This year, we have heard a lot from the government about what is supposedly fair and unfair for teachers and students.
In January, it was decided that it was “not possible or fair for all exams to go ahead as normal”. There was much trumpeting of “trust in teachers”, with a new approach being deemed “the fairest system possible” by education secretary Gavin Williamson. A way to avoid a repeat of last year’s fiasco, hopefully.
However, it is becoming clear that the decision taken by the prime minister risks having devastating consequences. The rhetoric of trusting teachers was welcomed by many colleagues – instinctively, as a profession, this is what we seek. Teachers are the experts: listen to them.
The reality of the assessment process this year, however, is very different – and is a long way from being fair.
GCSEs and A levels 2021: The burden of responsibility on teachers
Teachers and school leaders are working incredibly hard in our secondary schools, alternative provision, special schools and further education colleges to gather sufficient evidence to bolster teacher-assessed grades. Social media is full of stories of teachers’ in-trays piling ever higher, as they collate this work.
Meanwhile, parents and wider society look on with varying degrees of dissatisfaction, as they witness relentless in-house tests that are at least as gruelling as external examinations, if not more so.
This is punishing not only for our young people, who are desperate to prove their worth, but also for our teaching profession, burdened with the huge responsibility of judging attainment for cohorts of young people who have experienced variable capacity to study and learn over the past two years.
While the process is far from ideal, it is the breakneck chaotic speed of introduction, coupled with a paucity of guidance from exam boards, Ofqual and the Department for Education that is causing so much anguish. Is this really fair? Is this really the best option?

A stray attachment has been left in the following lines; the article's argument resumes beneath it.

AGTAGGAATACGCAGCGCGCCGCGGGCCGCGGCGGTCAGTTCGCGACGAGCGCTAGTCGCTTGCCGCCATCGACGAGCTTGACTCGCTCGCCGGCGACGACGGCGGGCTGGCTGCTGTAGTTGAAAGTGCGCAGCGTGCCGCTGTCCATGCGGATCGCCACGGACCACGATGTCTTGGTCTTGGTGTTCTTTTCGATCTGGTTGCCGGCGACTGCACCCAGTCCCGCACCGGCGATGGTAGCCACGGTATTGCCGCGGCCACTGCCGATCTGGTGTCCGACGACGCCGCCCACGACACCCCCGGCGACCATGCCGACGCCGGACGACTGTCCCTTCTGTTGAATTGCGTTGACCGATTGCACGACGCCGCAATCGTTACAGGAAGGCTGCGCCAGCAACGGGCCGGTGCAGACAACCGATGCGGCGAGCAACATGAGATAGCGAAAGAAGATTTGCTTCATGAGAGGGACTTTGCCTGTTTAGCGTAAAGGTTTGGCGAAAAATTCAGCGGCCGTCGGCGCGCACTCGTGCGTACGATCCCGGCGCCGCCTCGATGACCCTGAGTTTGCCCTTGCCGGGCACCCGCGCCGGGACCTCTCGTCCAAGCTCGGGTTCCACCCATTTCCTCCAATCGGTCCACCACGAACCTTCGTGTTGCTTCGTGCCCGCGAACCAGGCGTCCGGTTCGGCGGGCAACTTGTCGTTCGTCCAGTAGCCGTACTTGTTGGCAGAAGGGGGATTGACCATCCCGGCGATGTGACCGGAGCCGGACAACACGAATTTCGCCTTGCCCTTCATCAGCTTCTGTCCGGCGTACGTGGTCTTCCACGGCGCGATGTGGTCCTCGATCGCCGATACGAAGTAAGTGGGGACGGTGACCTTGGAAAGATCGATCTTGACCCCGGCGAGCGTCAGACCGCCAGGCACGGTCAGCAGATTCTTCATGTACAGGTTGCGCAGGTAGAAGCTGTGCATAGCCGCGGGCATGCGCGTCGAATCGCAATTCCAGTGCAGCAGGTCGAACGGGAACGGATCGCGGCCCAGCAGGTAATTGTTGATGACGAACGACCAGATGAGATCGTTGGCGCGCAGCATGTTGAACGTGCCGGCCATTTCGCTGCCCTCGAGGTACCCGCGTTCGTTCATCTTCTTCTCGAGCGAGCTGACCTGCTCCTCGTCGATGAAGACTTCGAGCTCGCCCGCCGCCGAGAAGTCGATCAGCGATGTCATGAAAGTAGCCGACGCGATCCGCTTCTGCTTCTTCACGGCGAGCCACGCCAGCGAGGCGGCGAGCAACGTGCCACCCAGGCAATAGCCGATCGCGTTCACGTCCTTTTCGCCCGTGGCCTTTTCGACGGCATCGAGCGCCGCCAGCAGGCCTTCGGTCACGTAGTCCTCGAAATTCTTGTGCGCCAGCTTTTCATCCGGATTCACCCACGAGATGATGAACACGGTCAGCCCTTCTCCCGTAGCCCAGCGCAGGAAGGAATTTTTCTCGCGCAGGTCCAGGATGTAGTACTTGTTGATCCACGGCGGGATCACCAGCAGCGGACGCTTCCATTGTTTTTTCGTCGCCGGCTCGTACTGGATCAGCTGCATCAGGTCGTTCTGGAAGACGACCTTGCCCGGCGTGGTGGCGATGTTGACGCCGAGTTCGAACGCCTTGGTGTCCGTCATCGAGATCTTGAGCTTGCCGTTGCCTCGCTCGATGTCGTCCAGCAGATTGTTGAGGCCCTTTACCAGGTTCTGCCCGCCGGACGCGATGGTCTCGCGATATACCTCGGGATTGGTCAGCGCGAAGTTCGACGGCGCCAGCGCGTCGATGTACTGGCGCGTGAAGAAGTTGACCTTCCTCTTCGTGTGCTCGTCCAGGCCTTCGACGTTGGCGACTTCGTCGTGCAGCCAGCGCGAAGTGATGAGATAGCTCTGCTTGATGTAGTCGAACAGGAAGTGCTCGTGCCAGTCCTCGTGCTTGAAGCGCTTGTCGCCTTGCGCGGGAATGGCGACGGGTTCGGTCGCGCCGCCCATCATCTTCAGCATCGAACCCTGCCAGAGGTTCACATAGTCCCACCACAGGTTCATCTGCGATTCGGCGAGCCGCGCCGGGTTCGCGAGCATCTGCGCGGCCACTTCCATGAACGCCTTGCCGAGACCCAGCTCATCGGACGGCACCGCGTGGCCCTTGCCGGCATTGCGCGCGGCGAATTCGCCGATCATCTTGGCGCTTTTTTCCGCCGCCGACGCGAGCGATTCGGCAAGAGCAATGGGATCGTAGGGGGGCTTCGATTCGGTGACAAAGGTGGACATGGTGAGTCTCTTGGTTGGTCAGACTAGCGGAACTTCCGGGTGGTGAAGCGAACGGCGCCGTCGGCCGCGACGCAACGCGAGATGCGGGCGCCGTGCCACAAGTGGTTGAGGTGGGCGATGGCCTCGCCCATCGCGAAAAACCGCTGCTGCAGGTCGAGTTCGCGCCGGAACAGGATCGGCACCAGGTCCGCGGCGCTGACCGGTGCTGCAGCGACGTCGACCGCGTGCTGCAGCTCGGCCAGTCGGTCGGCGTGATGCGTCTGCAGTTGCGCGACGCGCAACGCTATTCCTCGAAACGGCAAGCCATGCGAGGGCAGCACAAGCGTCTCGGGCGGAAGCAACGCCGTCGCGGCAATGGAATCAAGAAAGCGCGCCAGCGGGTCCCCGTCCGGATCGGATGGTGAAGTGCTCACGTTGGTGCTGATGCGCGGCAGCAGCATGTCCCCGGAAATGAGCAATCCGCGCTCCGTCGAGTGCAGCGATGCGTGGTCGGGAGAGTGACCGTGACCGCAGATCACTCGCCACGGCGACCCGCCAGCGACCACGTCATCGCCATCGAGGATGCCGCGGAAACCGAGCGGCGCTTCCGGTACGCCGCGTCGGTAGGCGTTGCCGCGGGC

I am not usually a cynic. I like to believe in the best of others. I know that we need to be flexible when there is so much that is unpredictable about the pandemic.
That being said, this approach to dumping the qualifications process to centres of assessment at the last minute feels like a deliberate and cynical strategy. A strategy that will enable those involved – both teachers and politicians – to look back on the 2021 exam season and vow to never again hand over the process to teachers.
Going above what is expected
This is not the fault of our teachers. They are not superhuman. They are family, friends and colleagues working harder than ever to not only assess but also mark and grade the outputs of their students.
This is not the fault of our school and college leaders. They are doing all they can with impossible timescales, to satisfy the demands of Ofqual trickling out.
This is the fault of a government that backed away from the fiasco of grades in 2020 and handed all responsibility – with the added baggage of blame – to teachers.
Teachers want the very best for their students. It is a matter of professional pride when our students achieve highly. Consequently, this year, where evidence is scant, teachers have sought to produce it. This has not only placed pressure on the very young people our government is wringing its hands about, but also risks burnout and disillusionment among our workforce. Is that really the “fairest system possible”?
The profession is strongest when it works together. When this is over, I hope we can share with each other any processes or steps we took that worked, and helped to manage these challenges. Many across our profession are emboldened to seek alternative ways of building a future assessment process that is fairer, more equitable and encourages a broader view of “success”.
I urge teachers to join this debate. Nobody wants a repeat of the exhausting process currently being undertaken. But, equally, returning to pre-pandemic assessment is far from a perfect solution, either.
Know that the full weight of the profession is behind you. We will not let the government forget its pledge to trust teachers. Whatever happens, they must not be allowed to duck those comments, and they must stand with the profession.
You have done what has been asked. You are going above what is expected. You deserve our thanks.
Dame Alison Peacock is chief executive of the Chartered College of Teaching